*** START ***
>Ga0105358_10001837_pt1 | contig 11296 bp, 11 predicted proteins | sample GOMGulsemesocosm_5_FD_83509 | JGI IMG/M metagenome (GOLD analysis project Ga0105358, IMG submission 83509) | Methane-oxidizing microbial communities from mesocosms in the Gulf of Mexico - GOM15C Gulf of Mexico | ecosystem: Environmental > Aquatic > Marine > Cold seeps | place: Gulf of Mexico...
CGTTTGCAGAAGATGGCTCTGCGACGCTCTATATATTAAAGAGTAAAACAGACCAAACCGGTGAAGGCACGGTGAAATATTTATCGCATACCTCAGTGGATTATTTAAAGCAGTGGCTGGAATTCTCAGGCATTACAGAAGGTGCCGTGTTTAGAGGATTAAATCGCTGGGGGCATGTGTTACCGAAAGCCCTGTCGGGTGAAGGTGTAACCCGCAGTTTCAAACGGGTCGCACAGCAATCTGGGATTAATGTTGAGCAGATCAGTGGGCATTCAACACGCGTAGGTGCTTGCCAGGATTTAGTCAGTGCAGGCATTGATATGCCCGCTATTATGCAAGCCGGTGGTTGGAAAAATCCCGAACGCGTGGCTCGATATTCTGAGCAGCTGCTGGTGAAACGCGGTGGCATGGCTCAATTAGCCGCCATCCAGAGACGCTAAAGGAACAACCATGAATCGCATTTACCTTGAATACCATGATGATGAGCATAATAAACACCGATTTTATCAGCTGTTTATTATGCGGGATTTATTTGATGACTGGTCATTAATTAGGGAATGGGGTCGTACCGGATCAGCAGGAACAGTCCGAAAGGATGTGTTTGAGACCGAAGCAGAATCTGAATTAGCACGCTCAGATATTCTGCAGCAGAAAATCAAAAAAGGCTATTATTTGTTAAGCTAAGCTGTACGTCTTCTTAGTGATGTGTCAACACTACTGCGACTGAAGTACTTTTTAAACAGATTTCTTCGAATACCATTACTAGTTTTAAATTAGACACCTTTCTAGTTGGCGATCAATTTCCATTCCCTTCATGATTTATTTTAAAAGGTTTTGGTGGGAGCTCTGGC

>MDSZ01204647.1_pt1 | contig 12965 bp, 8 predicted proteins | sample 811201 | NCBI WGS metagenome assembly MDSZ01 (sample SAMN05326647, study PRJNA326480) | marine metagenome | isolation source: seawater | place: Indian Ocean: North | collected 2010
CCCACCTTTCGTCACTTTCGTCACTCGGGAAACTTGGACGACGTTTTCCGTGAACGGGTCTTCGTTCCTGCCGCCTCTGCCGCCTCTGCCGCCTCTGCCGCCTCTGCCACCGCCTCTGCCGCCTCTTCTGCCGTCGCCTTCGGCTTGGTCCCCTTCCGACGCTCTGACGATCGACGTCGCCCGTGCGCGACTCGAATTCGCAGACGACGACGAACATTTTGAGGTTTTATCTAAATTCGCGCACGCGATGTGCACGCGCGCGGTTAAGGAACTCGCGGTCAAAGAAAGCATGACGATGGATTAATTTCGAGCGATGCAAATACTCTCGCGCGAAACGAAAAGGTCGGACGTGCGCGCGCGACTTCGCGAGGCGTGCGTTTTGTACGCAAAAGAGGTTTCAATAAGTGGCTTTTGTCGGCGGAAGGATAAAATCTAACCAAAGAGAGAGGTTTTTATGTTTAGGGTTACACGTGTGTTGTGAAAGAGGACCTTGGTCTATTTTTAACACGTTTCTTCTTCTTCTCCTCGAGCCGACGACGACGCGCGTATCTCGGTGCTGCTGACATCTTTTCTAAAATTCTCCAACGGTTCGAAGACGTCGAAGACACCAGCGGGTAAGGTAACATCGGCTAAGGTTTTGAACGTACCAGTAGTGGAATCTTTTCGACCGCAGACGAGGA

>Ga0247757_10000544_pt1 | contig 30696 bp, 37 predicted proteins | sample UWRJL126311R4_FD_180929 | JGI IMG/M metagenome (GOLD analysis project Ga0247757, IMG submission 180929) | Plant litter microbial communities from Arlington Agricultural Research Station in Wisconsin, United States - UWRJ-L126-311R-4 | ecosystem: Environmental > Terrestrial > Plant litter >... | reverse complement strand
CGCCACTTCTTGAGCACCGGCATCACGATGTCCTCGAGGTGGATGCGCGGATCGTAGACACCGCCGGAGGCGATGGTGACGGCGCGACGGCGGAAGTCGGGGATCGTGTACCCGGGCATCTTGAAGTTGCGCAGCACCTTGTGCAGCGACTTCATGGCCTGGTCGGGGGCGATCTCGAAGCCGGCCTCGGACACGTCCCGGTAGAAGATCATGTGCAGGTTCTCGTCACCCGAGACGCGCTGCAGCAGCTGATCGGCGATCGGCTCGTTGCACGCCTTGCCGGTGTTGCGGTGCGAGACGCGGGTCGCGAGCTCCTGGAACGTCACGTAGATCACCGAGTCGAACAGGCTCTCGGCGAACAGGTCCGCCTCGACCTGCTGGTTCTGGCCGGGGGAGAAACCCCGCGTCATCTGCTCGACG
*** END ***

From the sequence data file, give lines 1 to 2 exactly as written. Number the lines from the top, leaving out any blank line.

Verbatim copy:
>Ga0105358_10001837_pt1 | contig 11296 bp, 11 predicted proteins | sample GOMGulsemesocosm_5_FD_83509 | JGI IMG/M metagenome (GOLD analysis project Ga0105358, IMG submission 83509) | Methane-oxidizing microbial communities from mesocosms in the Gulf of Mexico - GOM15C Gulf of Mexico | ecosystem: Environmental > Aquatic > Marine > Cold seeps | place: Gulf of Mexico...
CGTTTGCAGAAGATGGCTCTGCGACGCTCTATATATTAAAGAGTAAAACAGACCAAACCGGTGAAGGCACGGTGAAATATTTATCGCATACCTCAGTGGATTATTTAAAGCAGTGGCTGGAATTCTCAGGCATTACAGAAGGTGCCGTGTTTAGAGGATTAAATCGCTGGGGGCATGTGTTACCGAAAGCCCTGTCGGGTGAAGGTGTAACCCGCAGTTTCAAACGGGTCGCACAGCAATCTGGGATTAATGTTGAGCAGATCAGTGGGCATTCAACACGCGTAGGTGCTTGCCAGGATTTAGTCAGTGCAGGCATTGATATGCCCGCTATTATGCAAGCCGGTGGTTGGAAAAATCCCGAACGCGTGGCTCGATATTCTGAGCAGCTGCTGGTGAAACGCGGTGGCATGGCTCAATTAGCCGCCATCCAGAGACGCTAAAGGAACAACCATGAATCGCATTTACCTTGAATACCATGATGATGAGCATAATAAACACCGATTTTATCAGCTGTTTATTATGCGGGATTTATTTGATGACTGGTCATTAATTAGGGAATGGGGTCGTACCGGATCAGCAGGAACAGTCCGAAAGGATGTGTTTGAGACCGAAGCAGAATCTGAATTAGCACGCTCAGATATTCTGCAGCAGAAAATCAAAAAAGGCTATTATTTGTTAAGCTAAGCTGTACGTCTTCTTAGTGATGTGTCAACACTACTGCGACTGAAGTACTTTTTAAACAGATTTCTTCGAATACCATTACTAGTTTTAAATTAGACACCTTTCTAGTTGGCGATCAATTTCCATTCCCTTCATGATTTATTTTAAAAGGTTTTGGTGGGAGCTCTGGC